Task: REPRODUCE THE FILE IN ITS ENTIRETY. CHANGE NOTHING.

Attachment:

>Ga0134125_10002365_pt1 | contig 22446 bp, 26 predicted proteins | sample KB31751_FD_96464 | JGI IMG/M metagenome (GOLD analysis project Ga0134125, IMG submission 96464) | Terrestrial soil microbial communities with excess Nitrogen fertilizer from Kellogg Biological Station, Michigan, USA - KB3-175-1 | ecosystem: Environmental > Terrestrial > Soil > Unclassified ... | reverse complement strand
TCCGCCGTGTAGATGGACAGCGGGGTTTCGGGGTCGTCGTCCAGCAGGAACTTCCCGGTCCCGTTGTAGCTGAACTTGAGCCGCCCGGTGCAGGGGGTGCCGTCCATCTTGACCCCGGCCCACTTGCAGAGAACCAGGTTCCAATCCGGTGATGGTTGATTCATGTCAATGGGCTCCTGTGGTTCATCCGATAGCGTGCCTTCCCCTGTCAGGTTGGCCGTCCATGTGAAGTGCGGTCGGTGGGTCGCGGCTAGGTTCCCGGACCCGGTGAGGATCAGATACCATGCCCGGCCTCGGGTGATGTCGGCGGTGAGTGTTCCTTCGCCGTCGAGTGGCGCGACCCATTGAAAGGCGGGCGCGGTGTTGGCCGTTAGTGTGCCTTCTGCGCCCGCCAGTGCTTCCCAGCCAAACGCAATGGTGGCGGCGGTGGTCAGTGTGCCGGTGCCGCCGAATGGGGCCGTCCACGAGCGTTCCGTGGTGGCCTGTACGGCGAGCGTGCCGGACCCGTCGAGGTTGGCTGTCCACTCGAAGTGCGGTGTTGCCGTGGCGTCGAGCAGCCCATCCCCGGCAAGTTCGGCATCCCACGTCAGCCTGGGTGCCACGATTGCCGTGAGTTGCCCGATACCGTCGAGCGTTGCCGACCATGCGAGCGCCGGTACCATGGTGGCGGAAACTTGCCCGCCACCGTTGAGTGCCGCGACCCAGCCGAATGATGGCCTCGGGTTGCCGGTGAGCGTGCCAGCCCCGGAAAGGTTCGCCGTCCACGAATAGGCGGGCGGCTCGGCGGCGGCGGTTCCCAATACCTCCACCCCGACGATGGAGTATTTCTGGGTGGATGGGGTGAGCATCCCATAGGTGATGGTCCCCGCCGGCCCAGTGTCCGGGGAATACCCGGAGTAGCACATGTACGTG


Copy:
>Ga0134125_10002365_pt1 | contig 22446 bp, 26 predicted proteins | sample KB31751_FD_96464 | JGI IMG/M metagenome (GOLD analysis project Ga0134125, IMG submission 96464) | Terrestrial soil microbial communities with excess Nitrogen fertilizer from Kellogg Biological Station, Michigan, USA - KB3-175-1 | ecosystem: Environmental > Terrestrial > Soil > Unclassified ... | reverse complement strand
TCCGCCGTGTAGATGGACAGCGGGGTTTCGGGGTCGTCGTCCAGCAGGAACTTCCCGGTCCCGTTGTAGCTGAACTTGAGCCGCCCGGTGCAGGGGGTGCCGTCCATCTTGACCCCGGCCCACTTGCAGAGAACCAGGTTCCAATCCGGTGATGGTTGATTCATGTCAATGGGCTCCTGTGGTTCATCCGATAGCGTGCCTTCCCCTGTCAGGTTGGCCGTCCATGTGAAGTGCGGTCGGTGGGTCGCGGCTAGGTTCCCGGACCCGGTGAGGATCAGATACCATGCCCGGCCTCGGGTGATGTCGGCGGTGAGTGTTCCTTCGCCGTCGAGTGGCGCGACCCATTGAAAGGCGGGCGCGGTGTTGGCCGTTAGTGTGCCTTCTGCGCCCGCCAGTGCTTCCCAGCCAAACGCAATGGTGGCGGCGGTGGTCAGTGTGCCGGTGCCGCCGAATGGGGCCGTCCACGAGCGTTCCGTGGTGGCCTGTACGGCGAGCGTGCCGGACCCGTCGAGGTTGGCTGTCCACTCGAAGTGCGGTGTTGCCGTGGCGTCGAGCAGCCCATCCCCGGCAAGTTCGGCATCCCACGTCAGCCTGGGTGCCACGATTGCCGTGAGTTGCCCGATACCGTCGAGCGTTGCCGACCATGCGAGCGCCGGTACCATGGTGGCGGAAACTTGCCCGCCACCGTTGAGTGCCGCGACCCAGCCGAATGATGGCCTCGGGTTGCCGGTGAGCGTGCCAGCCCCGGAAAGGTTCGCCGTCCACGAATAGGCGGGCGGCTCGGCGGCGGCGGTTCCCAATACCTCCACCCCGACGATGGAGTATTTCTGGGTGGATGGGGTGAGCATCCCATAGGTGATGGTCCCCGCCGGCCCAGTGTCCGGGGAATACCCGGAGTAGCACATGTACGTG